Mott The Hoople and Ian Hunter


Published by McNidder & Grace; ISBN 978-0857162267

Turn And Face The Strange

Mick Ronson's legacy continues to grow years after his too-soon passing at the age of 46 in 1993. There's been the excellent biography by Weird & Gilly (The Spider With The Platinum Hair) and then in 2020 the 4-CD box set (The Complete Mainman Recordings). Now we have a second biography, and what a joy it is.

This work concentrates on Mick's upbringing in Hull, his work with various local bands and a late-60's (unsuccessful) attempt to make it in London as a professional musician. It was only later that he was persuaded to give it another go (with David Bowie) - and we learn only because (a) he'd be on the radio and (b) on a record you could buy in the shops!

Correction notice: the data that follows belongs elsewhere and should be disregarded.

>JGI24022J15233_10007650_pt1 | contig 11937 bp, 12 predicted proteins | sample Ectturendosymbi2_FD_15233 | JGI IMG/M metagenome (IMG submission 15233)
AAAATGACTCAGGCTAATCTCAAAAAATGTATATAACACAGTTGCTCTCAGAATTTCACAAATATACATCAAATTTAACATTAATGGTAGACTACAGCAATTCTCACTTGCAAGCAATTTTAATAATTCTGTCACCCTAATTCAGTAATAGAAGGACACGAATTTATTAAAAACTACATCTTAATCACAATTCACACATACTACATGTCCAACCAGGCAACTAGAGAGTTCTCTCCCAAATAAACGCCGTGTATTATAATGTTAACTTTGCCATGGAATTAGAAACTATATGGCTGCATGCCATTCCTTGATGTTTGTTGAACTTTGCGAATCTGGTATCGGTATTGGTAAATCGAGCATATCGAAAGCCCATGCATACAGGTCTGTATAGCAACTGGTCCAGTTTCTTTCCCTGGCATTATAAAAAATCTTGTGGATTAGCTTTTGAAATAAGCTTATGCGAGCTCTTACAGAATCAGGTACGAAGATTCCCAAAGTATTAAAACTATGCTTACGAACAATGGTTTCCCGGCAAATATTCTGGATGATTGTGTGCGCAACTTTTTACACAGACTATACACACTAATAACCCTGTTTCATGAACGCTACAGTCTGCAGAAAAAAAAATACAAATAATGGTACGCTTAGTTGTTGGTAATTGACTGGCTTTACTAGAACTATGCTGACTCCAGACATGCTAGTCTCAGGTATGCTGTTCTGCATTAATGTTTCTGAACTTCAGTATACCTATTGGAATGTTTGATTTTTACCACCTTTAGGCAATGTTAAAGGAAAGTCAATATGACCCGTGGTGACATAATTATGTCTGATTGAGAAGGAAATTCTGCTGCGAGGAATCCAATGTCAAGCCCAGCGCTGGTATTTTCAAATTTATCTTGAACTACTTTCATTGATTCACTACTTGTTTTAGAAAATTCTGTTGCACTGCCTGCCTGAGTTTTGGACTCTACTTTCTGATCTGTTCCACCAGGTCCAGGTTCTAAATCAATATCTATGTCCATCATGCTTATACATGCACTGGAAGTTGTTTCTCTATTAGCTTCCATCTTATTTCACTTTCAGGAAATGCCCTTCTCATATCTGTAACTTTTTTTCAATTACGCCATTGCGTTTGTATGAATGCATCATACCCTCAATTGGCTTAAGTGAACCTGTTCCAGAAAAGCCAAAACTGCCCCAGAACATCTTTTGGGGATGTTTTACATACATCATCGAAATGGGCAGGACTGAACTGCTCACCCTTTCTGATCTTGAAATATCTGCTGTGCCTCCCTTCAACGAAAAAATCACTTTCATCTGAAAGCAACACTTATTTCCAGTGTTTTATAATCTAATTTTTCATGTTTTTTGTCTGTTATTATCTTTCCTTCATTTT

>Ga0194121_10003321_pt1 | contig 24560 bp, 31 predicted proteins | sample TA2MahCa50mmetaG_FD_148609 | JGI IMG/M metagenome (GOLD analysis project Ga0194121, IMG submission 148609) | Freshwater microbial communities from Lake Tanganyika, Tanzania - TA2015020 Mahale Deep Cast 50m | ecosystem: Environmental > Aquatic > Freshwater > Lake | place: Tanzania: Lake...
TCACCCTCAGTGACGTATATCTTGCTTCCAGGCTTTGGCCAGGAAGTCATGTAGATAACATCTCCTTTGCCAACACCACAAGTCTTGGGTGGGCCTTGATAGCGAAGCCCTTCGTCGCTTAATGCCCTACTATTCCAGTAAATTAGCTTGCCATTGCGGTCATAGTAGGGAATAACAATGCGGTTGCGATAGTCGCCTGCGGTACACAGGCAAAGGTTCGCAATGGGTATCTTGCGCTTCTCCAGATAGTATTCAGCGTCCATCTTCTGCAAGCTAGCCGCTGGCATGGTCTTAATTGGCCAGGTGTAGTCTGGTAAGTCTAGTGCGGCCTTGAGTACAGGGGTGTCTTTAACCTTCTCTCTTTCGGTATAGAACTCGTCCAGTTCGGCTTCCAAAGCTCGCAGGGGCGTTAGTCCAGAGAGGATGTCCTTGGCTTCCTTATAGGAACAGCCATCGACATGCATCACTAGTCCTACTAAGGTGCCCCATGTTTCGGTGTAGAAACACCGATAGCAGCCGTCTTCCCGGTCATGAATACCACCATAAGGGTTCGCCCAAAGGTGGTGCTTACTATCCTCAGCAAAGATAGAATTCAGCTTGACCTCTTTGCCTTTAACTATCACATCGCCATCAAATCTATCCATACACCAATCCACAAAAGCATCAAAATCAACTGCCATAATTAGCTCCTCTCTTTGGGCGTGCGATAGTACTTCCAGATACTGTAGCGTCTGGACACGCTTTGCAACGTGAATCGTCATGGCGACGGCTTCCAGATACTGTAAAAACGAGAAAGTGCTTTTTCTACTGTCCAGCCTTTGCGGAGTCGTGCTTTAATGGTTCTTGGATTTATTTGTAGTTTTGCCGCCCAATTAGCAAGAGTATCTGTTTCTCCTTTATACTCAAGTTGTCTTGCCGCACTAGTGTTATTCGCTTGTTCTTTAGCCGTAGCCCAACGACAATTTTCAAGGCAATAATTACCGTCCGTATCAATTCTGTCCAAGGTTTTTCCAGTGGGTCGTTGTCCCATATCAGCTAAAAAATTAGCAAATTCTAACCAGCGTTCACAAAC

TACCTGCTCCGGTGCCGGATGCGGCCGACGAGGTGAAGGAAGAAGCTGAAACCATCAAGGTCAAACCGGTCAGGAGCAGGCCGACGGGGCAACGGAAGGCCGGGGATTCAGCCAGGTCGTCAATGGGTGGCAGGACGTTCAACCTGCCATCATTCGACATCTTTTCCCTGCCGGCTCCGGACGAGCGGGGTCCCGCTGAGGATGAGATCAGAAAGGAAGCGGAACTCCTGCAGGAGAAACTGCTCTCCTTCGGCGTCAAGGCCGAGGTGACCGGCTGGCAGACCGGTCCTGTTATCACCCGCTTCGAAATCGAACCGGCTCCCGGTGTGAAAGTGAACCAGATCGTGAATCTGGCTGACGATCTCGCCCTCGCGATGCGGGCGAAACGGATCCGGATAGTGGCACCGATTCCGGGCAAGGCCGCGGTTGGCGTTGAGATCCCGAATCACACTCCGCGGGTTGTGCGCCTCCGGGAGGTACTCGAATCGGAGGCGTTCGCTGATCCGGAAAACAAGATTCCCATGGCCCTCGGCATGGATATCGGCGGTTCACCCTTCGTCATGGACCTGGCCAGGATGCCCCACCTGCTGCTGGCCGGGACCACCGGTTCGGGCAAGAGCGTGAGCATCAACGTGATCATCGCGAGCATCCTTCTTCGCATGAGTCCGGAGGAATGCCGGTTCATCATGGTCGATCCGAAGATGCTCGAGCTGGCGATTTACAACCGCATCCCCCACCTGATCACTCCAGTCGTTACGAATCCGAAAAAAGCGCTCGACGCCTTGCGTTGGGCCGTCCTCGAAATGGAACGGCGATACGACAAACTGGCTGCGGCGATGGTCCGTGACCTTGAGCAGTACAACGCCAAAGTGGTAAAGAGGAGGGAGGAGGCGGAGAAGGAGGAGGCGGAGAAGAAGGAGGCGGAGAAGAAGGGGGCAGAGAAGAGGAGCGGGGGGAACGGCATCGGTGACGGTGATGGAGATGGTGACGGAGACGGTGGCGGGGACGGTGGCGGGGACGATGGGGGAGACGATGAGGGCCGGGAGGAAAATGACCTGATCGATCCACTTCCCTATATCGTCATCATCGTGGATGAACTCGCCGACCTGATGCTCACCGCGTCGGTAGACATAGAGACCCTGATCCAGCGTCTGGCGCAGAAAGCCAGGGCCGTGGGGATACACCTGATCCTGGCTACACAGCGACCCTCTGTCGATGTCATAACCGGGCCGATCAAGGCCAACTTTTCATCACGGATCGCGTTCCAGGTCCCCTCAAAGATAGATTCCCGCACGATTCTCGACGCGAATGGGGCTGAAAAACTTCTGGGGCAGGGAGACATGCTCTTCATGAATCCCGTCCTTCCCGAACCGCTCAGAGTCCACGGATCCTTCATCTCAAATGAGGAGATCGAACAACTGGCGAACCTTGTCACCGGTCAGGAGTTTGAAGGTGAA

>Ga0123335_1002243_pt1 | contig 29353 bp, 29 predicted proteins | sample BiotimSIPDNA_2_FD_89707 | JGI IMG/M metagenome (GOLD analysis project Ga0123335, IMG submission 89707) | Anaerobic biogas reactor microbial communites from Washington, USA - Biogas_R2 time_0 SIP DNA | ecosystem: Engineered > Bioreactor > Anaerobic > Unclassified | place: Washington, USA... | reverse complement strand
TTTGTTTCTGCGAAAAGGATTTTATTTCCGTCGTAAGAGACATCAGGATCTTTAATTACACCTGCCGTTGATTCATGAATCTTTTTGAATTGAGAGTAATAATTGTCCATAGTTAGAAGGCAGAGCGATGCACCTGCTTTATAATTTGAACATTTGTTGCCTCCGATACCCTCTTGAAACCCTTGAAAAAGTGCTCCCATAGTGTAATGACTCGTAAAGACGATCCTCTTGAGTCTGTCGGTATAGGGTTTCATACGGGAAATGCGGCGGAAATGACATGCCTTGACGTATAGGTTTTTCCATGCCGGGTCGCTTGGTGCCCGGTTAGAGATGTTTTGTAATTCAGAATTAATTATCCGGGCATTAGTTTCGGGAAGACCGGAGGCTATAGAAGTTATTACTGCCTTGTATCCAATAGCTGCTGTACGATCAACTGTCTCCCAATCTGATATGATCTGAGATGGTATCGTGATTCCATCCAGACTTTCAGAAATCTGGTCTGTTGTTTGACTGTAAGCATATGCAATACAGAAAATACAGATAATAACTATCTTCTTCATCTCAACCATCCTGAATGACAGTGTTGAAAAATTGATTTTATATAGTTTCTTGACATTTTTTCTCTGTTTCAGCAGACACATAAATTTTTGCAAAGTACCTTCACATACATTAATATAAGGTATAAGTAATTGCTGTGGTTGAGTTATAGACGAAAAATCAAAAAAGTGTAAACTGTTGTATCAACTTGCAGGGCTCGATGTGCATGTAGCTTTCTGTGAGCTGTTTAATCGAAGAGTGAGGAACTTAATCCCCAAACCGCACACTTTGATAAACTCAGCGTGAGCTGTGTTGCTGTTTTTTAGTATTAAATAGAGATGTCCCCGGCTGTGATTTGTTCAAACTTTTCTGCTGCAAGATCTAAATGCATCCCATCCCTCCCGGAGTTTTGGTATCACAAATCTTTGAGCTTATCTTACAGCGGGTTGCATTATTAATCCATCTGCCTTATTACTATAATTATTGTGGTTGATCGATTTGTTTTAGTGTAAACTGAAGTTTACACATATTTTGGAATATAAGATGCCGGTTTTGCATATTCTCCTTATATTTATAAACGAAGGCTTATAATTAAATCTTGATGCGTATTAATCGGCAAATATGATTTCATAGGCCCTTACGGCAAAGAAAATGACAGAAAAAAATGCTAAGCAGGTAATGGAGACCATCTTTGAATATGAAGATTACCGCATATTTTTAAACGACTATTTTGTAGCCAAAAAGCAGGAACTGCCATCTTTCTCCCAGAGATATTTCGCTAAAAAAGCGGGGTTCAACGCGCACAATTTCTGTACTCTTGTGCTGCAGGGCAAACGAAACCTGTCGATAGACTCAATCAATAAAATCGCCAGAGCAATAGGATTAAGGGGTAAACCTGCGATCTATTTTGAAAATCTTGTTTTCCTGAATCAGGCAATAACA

The authors seem to have tracked down everybody in Hull who so much as said "hello" to him. Everyone says what a decent bloke Mick was and how he was always willing to help people. At a time when young men were expected to work in the factory or on the docks, he was the local lad who done good, making it in the music industry to become a major-league rock star.

The Ziggy Stardust era is covered in depth as is his early solo career. If I have a criticism, the book is light on detail of Mick's career after he (and Suzi) left the UK for the USA (for that, you'll still need Weird & Gilly's book) but this is still an excellent read, complementing the earlier work rather than replacing it.

Essential reading.